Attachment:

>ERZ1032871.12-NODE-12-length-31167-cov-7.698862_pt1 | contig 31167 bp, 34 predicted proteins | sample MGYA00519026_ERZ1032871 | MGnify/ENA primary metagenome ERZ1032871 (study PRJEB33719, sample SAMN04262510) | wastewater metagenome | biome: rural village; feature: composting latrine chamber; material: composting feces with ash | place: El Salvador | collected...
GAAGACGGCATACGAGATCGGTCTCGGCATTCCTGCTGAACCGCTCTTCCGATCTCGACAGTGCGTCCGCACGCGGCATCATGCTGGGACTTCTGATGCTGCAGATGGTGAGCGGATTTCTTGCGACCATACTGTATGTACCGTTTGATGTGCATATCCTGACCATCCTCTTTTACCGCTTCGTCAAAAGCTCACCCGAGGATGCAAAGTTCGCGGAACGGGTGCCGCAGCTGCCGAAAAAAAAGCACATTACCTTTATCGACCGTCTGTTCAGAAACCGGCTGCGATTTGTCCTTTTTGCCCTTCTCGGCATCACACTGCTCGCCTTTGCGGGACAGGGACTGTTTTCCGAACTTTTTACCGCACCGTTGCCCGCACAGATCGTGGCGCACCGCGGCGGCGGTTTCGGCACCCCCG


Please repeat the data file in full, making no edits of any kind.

>ERZ1032871.12-NODE-12-length-31167-cov-7.698862_pt1 | contig 31167 bp, 34 predicted proteins | sample MGYA00519026_ERZ1032871 | MGnify/ENA primary metagenome ERZ1032871 (study PRJEB33719, sample SAMN04262510) | wastewater metagenome | biome: rural village; feature: composting latrine chamber; material: composting feces with ash | place: El Salvador | collected...
GAAGACGGCATACGAGATCGGTCTCGGCATTCCTGCTGAACCGCTCTTCCGATCTCGACAGTGCGTCCGCACGCGGCATCATGCTGGGACTTCTGATGCTGCAGATGGTGAGCGGATTTCTTGCGACCATACTGTATGTACCGTTTGATGTGCATATCCTGACCATCCTCTTTTACCGCTTCGTCAAAAGCTCACCCGAGGATGCAAAGTTCGCGGAACGGGTGCCGCAGCTGCCGAAAAAAAAGCACATTACCTTTATCGACCGTCTGTTCAGAAACCGGCTGCGATTTGTCCTTTTTGCCCTTCTCGGCATCACACTGCTCGCCTTTGCGGGACAGGGACTGTTTTCCGAACTTTTTACCGCACCGTTGCCCGCACAGATCGTGGCGCACCGCGGCGGCGGTTTCGGCACCCCCG